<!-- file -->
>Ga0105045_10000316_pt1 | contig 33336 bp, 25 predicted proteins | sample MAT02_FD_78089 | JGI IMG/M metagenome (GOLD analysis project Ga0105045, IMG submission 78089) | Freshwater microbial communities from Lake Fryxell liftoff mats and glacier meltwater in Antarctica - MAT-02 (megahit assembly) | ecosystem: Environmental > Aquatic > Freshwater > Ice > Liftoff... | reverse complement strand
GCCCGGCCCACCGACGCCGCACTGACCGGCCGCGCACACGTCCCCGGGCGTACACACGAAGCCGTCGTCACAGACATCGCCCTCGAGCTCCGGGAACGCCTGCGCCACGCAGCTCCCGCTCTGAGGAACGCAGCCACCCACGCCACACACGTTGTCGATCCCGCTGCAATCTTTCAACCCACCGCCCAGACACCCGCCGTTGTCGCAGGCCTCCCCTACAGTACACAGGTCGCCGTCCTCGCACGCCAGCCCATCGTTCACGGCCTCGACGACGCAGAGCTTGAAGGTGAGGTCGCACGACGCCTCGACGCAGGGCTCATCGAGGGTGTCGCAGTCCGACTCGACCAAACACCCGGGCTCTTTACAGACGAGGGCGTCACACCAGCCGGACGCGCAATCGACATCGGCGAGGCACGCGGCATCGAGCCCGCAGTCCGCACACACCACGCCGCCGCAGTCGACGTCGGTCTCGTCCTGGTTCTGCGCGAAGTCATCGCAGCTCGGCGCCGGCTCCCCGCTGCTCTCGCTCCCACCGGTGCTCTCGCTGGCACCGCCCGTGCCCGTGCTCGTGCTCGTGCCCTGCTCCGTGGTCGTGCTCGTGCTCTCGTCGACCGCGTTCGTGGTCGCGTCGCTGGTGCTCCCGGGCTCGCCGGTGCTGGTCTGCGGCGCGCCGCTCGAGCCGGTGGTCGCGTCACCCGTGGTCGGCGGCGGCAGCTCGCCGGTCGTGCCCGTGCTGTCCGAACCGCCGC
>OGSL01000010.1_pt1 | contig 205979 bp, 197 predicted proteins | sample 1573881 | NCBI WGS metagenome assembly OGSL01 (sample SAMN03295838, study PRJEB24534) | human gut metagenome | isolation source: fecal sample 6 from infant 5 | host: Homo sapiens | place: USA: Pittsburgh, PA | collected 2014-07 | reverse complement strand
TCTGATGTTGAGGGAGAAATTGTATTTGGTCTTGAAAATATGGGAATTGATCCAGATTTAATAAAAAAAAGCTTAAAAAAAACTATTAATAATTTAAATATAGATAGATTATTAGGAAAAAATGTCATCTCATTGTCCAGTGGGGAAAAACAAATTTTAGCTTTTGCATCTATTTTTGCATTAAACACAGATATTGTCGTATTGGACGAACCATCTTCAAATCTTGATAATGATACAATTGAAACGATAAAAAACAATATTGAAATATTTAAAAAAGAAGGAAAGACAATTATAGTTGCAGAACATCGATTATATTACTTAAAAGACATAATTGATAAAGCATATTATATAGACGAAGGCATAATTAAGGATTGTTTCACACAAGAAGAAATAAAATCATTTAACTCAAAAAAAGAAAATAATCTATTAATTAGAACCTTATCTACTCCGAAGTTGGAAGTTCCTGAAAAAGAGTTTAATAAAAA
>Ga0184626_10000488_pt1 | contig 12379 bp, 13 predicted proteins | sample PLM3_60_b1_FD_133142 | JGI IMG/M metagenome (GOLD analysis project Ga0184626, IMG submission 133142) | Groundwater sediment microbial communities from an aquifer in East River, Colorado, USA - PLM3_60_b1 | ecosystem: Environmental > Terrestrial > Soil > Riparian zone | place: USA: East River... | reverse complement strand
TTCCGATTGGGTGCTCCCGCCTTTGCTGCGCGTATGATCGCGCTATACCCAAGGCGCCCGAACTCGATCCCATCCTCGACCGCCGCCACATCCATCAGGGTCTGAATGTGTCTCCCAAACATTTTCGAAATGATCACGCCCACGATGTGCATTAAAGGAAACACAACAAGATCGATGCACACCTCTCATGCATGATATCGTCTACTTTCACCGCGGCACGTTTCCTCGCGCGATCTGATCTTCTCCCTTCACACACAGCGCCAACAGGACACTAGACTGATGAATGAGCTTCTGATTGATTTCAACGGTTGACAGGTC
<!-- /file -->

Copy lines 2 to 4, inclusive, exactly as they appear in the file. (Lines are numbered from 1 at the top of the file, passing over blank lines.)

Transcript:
GCCCGGCCCACCGACGCCGCACTGACCGGCCGCGCACACGTCCCCGGGCGTACACACGAAGCCGTCGTCACAGACATCGCCCTCGAGCTCCGGGAACGCCTGCGCCACGCAGCTCCCGCTCTGAGGAACGCAGCCACCCACGCCACACACGTTGTCGATCCCGCTGCAATCTTTCAACCCACCGCCCAGACACCCGCCGTTGTCGCAGGCCTCCCCTACAGTACACAGGTCGCCGTCCTCGCACGCCAGCCCATCGTTCACGGCCTCGACGACGCAGAGCTTGAAGGTGAGGTCGCACGACGCCTCGACGCAGGGCTCATCGAGGGTGTCGCAGTCCGACTCGACCAAACACCCGGGCTCTTTACAGACGAGGGCGTCACACCAGCCGGACGCGCAATCGACATCGGCGAGGCACGCGGCATCGAGCCCGCAGTCCGCACACACCACGCCGCCGCAGTCGACGTCGGTCTCGTCCTGGTTCTGCGCGAAGTCATCGCAGCTCGGCGCCGGCTCCCCGCTGCTCTCGCTCCCACCGGTGCTCTCGCTGGCACCGCCCGTGCCCGTGCTCGTGCTCGTGCCCTGCTCCGTGGTCGTGCTCGTGCTCTCGTCGACCGCGTTCGTGGTCGCGTCGCTGGTGCTCCCGGGCTCGCCGGTGCTGGTCTGCGGCGCGCCGCTCGAGCCGGTGGTCGCGTCACCCGTGGTCGGCGGCGGCAGCTCGCCGGTCGTGCCCGTGCTGTCCGAACCGCCGC
>OGSL01000010.1_pt1 | contig 205979 bp, 197 predicted proteins | sample 1573881 | NCBI WGS metagenome assembly OGSL01 (sample SAMN03295838, study PRJEB24534) | human gut metagenome | isolation source: fecal sample 6 from infant 5 | host: Homo sapiens | place: USA: Pittsburgh, PA | collected 2014-07 | reverse complement strand
TCTGATGTTGAGGGAGAAATTGTATTTGGTCTTGAAAATATGGGAATTGATCCAGATTTAATAAAAAAAAGCTTAAAAAAAACTATTAATAATTTAAATATAGATAGATTATTAGGAAAAAATGTCATCTCATTGTCCAGTGGGGAAAAACAAATTTTAGCTTTTGCATCTATTTTTGCATTAAACACAGATATTGTCGTATTGGACGAACCATCTTCAAATCTTGATAATGATACAATTGAAACGATAAAAAACAATATTGAAATATTTAAAAAAGAAGGAAAGACAATTATAGTTGCAGAACATCGATTATATTACTTAAAAGACATAATTGATAAAGCATATTATATAGACGAAGGCATAATTAAGGATTGTTTCACACAAGAAGAAATAAAATCATTTAACTCAAAAAAAGAAAATAATCTATTAATTAGAACCTTATCTACTCCGAAGTTGGAAGTTCCTGAAAAAGAGTTTAATAAAAA